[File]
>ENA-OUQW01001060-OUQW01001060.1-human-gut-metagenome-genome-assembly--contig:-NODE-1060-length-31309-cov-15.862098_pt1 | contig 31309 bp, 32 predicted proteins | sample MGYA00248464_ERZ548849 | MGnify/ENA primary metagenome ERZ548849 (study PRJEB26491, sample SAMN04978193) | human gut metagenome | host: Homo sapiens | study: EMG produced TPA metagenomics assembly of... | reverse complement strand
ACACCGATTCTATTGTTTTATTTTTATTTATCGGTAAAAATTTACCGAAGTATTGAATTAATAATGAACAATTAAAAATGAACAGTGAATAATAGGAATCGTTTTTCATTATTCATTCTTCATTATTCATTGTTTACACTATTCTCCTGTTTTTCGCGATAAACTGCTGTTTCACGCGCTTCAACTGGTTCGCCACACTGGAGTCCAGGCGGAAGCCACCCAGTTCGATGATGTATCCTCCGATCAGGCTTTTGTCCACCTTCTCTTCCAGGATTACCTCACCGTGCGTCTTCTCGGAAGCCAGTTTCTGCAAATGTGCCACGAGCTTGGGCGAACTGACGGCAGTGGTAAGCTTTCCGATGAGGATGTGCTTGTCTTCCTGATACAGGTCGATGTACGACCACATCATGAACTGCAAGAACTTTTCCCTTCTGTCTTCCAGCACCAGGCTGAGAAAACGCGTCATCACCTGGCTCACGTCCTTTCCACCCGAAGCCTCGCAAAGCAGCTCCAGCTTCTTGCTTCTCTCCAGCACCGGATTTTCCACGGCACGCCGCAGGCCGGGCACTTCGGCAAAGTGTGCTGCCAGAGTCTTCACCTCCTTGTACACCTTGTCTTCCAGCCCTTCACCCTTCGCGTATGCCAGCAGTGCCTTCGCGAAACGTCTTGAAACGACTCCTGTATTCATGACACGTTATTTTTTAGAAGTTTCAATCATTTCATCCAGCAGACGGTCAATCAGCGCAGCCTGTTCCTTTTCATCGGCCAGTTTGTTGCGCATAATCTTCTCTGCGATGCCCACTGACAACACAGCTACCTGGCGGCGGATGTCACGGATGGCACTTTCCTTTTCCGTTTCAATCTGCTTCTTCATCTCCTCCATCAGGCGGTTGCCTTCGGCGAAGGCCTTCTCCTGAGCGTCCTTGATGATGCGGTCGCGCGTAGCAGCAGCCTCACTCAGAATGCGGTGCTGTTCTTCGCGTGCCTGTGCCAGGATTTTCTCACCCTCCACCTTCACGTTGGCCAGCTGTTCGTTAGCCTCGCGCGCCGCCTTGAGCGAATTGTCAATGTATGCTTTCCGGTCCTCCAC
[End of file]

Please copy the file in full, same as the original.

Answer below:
>ENA-OUQW01001060-OUQW01001060.1-human-gut-metagenome-genome-assembly--contig:-NODE-1060-length-31309-cov-15.862098_pt1 | contig 31309 bp, 32 predicted proteins | sample MGYA00248464_ERZ548849 | MGnify/ENA primary metagenome ERZ548849 (study PRJEB26491, sample SAMN04978193) | human gut metagenome | host: Homo sapiens | study: EMG produced TPA metagenomics assembly of... | reverse complement strand
ACACCGATTCTATTGTTTTATTTTTATTTATCGGTAAAAATTTACCGAAGTATTGAATTAATAATGAACAATTAAAAATGAACAGTGAATAATAGGAATCGTTTTTCATTATTCATTCTTCATTATTCATTGTTTACACTATTCTCCTGTTTTTCGCGATAAACTGCTGTTTCACGCGCTTCAACTGGTTCGCCACACTGGAGTCCAGGCGGAAGCCACCCAGTTCGATGATGTATCCTCCGATCAGGCTTTTGTCCACCTTCTCTTCCAGGATTACCTCACCGTGCGTCTTCTCGGAAGCCAGTTTCTGCAAATGTGCCACGAGCTTGGGCGAACTGACGGCAGTGGTAAGCTTTCCGATGAGGATGTGCTTGTCTTCCTGATACAGGTCGATGTACGACCACATCATGAACTGCAAGAACTTTTCCCTTCTGTCTTCCAGCACCAGGCTGAGAAAACGCGTCATCACCTGGCTCACGTCCTTTCCACCCGAAGCCTCGCAAAGCAGCTCCAGCTTCTTGCTTCTCTCCAGCACCGGATTTTCCACGGCACGCCGCAGGCCGGGCACTTCGGCAAAGTGTGCTGCCAGAGTCTTCACCTCCTTGTACACCTTGTCTTCCAGCCCTTCACCCTTCGCGTATGCCAGCAGTGCCTTCGCGAAACGTCTTGAAACGACTCCTGTATTCATGACACGTTATTTTTTAGAAGTTTCAATCATTTCATCCAGCAGACGGTCAATCAGCGCAGCCTGTTCCTTTTCATCGGCCAGTTTGTTGCGCATAATCTTCTCTGCGATGCCCACTGACAACACAGCTACCTGGCGGCGGATGTCACGGATGGCACTTTCCTTTTCCGTTTCAATCTGCTTCTTCATCTCCTCCATCAGGCGGTTGCCTTCGGCGAAGGCCTTCTCCTGAGCGTCCTTGATGATGCGGTCGCGCGTAGCAGCAGCCTCACTCAGAATGCGGTGCTGTTCTTCGCGTGCCTGTGCCAGGATTTTCTCACCCTCCACCTTCACGTTGGCCAGCTGTTCGTTAGCCTCGCGCGCCGCCTTGAGCGAATTGTCAATGTATGCTTTCCGGTCCTCCAC